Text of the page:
I was in the place on my own.
In the darkness of the deserted house and the creaking of the floorboards, I felt as if I was in a museum.
Lying in bed, enshrouded by darkness, the story which the ticket collector had told me about the bird sanctuary and how it was established echoed through the silence.
I saw the generations of British district officers who had stayed in this very rest house: Oxbridge men with lofty, aristocratic accents.
How simple politics was in those days!
The Englishman appeared, listened to local complaints, and administered justice.
In the eyes of the Indian nationalists, the district officers had been a part of an oppressive and racist regime. That was understandable of course. Yet none of the nationalists had realised then just how massively corrupt independent India would prove to be. A man like the politician I had seen in the bird sanctuary that afternoon was typical. He could have been a character straight out of Aravand Adiga’s brilliant, Booker Prize winning novel, ‘The White Tiger’. He knew how to exploit local grievances both real and imagined. He had a symbol which meant ‘vote for me’. At the same time, he was a man for sale, just like every other politician in India – as well as the judges, bureaucrats, lecturers and doctors. In India, like so many nations, everyone was for sale and everyone had their price.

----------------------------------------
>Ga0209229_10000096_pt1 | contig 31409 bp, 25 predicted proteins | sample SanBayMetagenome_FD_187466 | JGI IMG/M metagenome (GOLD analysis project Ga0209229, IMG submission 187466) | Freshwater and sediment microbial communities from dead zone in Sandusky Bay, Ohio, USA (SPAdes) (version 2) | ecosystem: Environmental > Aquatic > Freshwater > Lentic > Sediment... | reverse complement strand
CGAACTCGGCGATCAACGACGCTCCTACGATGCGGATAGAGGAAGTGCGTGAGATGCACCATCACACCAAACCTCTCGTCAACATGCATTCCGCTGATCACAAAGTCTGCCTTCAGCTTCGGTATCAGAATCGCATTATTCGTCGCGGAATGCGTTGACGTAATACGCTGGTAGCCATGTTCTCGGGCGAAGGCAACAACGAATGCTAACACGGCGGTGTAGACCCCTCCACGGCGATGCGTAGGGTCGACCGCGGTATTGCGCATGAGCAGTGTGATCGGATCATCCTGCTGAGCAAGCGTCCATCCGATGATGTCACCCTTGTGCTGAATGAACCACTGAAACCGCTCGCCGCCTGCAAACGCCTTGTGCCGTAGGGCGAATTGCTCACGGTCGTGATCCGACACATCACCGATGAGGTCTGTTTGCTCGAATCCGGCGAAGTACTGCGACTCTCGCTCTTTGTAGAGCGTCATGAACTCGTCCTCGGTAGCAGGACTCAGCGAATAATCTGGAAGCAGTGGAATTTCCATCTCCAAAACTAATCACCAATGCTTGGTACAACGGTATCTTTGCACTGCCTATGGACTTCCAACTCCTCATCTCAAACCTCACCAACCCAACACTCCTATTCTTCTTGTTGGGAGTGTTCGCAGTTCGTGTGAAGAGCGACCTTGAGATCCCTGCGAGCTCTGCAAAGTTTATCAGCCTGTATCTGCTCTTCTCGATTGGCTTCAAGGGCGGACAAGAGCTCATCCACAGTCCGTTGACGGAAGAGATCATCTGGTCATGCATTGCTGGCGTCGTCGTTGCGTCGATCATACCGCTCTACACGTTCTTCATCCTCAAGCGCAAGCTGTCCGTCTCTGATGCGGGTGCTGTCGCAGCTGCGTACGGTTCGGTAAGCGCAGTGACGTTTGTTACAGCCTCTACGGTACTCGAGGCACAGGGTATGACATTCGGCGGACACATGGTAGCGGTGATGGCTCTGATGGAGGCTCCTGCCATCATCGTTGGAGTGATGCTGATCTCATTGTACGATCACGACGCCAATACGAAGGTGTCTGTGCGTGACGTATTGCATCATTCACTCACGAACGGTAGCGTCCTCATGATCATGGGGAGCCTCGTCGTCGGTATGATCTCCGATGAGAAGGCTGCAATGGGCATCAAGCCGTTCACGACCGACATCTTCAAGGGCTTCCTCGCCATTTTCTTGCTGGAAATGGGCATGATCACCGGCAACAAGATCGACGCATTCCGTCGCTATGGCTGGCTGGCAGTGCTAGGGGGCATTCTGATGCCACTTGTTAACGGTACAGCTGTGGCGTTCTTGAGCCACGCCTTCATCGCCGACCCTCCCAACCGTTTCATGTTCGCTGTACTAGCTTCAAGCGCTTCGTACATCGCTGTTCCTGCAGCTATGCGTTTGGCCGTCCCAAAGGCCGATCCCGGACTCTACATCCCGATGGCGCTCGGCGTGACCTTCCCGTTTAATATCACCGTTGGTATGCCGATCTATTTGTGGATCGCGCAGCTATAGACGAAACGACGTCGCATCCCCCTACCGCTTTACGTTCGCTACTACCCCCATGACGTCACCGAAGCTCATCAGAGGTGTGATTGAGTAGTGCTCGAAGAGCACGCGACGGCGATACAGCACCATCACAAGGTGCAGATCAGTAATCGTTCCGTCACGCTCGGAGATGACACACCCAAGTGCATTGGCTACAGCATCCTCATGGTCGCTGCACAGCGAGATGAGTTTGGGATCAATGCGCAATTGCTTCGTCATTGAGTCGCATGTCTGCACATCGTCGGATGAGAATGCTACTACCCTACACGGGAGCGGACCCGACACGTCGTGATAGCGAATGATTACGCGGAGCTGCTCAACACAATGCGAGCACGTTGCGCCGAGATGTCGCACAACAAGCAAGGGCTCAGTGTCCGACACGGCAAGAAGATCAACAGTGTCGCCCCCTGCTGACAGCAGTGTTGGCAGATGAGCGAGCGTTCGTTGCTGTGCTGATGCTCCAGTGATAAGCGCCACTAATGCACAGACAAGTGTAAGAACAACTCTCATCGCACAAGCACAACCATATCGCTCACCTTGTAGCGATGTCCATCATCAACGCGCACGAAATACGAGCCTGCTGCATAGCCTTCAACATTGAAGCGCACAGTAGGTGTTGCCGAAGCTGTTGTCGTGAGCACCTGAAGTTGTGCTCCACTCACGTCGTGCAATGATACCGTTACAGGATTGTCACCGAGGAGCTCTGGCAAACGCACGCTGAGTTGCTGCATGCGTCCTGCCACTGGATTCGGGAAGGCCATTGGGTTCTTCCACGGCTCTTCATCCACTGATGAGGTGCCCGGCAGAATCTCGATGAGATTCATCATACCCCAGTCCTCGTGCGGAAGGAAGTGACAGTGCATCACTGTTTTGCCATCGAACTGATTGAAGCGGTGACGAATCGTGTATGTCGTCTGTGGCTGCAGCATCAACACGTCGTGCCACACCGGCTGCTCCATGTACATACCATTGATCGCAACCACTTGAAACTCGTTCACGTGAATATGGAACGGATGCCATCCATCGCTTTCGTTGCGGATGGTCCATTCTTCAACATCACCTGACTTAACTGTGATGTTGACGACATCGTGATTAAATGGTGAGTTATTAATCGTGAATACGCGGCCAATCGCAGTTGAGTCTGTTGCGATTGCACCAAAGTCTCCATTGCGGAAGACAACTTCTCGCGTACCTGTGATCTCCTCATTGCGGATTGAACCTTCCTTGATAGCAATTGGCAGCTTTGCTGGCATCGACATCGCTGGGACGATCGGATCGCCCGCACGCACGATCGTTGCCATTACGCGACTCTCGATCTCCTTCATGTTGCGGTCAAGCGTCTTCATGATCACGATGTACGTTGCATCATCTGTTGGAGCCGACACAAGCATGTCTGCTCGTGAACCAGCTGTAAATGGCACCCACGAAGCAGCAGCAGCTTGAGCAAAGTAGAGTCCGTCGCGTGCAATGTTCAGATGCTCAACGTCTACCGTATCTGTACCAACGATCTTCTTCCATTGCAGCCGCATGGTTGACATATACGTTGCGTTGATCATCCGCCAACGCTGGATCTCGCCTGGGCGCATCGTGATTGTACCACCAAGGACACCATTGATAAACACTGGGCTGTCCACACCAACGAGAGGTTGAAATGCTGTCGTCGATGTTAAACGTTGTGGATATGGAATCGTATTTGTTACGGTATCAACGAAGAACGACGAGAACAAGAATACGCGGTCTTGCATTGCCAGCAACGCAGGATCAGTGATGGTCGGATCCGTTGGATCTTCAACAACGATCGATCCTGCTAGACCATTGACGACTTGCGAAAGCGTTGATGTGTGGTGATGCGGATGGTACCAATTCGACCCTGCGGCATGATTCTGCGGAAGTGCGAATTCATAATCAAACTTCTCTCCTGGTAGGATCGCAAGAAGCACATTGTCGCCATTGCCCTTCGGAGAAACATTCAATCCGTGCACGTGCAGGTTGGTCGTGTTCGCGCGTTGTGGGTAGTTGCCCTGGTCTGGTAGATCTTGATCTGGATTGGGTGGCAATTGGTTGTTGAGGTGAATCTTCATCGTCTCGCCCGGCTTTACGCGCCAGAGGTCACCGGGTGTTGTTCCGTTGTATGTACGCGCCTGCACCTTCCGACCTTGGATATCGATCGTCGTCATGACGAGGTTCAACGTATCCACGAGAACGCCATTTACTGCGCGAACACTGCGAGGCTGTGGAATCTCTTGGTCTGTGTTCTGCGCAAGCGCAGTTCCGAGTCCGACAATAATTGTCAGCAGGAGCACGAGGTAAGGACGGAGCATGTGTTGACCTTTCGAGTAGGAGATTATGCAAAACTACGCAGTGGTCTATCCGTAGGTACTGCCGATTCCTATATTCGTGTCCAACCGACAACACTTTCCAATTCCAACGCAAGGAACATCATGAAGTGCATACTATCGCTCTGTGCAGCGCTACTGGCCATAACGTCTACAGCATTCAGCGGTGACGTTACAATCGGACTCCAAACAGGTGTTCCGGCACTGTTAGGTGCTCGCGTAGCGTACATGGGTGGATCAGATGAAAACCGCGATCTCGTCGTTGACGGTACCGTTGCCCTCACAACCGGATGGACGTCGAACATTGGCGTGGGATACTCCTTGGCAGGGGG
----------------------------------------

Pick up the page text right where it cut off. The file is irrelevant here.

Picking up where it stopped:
The British district commissioners were not corrupt. They did their duty.
‘England expects that every man will do his duty’
They tried to be fair. Sometimes they were and sometimes they weren’t.
But they couldn’t be bought.
In 1936, the basis for the Verdengtal bird sanctuary was established when local villagers protested to the district officer about the English ‘sportsmen’ who were appearing in the area in ever larger numbers and shooting out the birds. The villagers knew only too well that the birds were an essential part of their economic survival. The birds ate the insects and pests and their droppings fertilised the paddies.
The district officer, who hailed from the same nation and same class as the ‘sportsmen’ – decided in favour of the villagers.
The birds were saved.
A good man, working for an oppressive colonial system, made the right decision.
On my way to the rest house that afternoon, I had noted that in amongst the technicolour figures in the local temple was a pair of loud speakers. I thought nothing of it until the following morning at 5.30, shortly after I got up and an hour before sunrise, when blaring devotional music started pumping from those speakers.
And not just them.
Dotted around the nearby countryside – apparently – were many other such temples and all of them also began cranking out music. It seemed as if one temple was trying to outdo the other, leastways in terms of volume if not in quality (none of the speaker systems was designed to handle mega decibels).